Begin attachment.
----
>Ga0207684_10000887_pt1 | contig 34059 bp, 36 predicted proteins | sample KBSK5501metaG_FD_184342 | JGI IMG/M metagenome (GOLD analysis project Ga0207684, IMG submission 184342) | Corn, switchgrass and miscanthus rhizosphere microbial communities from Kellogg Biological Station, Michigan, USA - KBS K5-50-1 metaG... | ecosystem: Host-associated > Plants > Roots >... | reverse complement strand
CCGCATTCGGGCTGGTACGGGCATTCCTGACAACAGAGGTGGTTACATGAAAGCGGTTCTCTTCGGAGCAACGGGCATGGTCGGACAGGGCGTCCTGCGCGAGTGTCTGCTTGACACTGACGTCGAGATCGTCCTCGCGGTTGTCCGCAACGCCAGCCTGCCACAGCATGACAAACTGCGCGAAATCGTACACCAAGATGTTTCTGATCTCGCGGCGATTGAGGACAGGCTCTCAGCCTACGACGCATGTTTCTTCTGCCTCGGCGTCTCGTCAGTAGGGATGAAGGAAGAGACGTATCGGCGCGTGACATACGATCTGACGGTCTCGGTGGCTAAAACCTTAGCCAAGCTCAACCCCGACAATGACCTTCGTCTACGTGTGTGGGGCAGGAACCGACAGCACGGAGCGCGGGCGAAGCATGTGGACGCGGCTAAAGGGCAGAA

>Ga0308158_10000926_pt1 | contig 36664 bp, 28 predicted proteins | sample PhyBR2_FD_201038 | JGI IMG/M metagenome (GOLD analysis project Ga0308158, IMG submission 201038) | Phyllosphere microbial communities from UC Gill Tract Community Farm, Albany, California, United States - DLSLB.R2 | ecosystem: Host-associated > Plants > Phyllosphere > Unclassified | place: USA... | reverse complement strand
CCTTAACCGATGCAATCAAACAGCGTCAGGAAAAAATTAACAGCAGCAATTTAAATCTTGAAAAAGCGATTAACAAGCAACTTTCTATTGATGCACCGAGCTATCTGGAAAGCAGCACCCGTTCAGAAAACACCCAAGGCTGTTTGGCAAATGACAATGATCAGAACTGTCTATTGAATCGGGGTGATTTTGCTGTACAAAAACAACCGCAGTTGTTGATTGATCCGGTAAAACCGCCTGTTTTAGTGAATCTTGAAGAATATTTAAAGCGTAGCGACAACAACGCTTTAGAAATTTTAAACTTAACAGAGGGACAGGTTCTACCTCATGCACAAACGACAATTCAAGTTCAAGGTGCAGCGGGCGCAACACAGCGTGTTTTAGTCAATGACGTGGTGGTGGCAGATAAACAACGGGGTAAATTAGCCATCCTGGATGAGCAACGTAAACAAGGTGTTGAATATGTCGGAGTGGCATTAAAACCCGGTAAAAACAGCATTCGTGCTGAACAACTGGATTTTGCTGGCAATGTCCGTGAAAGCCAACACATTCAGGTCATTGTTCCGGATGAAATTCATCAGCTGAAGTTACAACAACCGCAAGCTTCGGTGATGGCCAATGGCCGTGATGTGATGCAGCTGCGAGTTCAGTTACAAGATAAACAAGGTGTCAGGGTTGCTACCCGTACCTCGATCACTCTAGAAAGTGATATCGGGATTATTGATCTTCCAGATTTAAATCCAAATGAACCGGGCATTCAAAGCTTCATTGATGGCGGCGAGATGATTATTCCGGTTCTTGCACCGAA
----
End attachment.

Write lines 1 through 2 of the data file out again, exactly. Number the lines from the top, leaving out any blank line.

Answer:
>Ga0207684_10000887_pt1 | contig 34059 bp, 36 predicted proteins | sample KBSK5501metaG_FD_184342 | JGI IMG/M metagenome (GOLD analysis project Ga0207684, IMG submission 184342) | Corn, switchgrass and miscanthus rhizosphere microbial communities from Kellogg Biological Station, Michigan, USA - KBS K5-50-1 metaG... | ecosystem: Host-associated > Plants > Roots >... | reverse complement strand
CCGCATTCGGGCTGGTACGGGCATTCCTGACAACAGAGGTGGTTACATGAAAGCGGTTCTCTTCGGAGCAACGGGCATGGTCGGACAGGGCGTCCTGCGCGAGTGTCTGCTTGACACTGACGTCGAGATCGTCCTCGCGGTTGTCCGCAACGCCAGCCTGCCACAGCATGACAAACTGCGCGAAATCGTACACCAAGATGTTTCTGATCTCGCGGCGATTGAGGACAGGCTCTCAGCCTACGACGCATGTTTCTTCTGCCTCGGCGTCTCGTCAGTAGGGATGAAGGAAGAGACGTATCGGCGCGTGACATACGATCTGACGGTCTCGGTGGCTAAAACCTTAGCCAAGCTCAACCCCGACAATGACCTTCGTCTACGTGTGTGGGGCAGGAACCGACAGCACGGAGCGCGGGCGAAGCATGTGGACGCGGCTAAAGGGCAGAA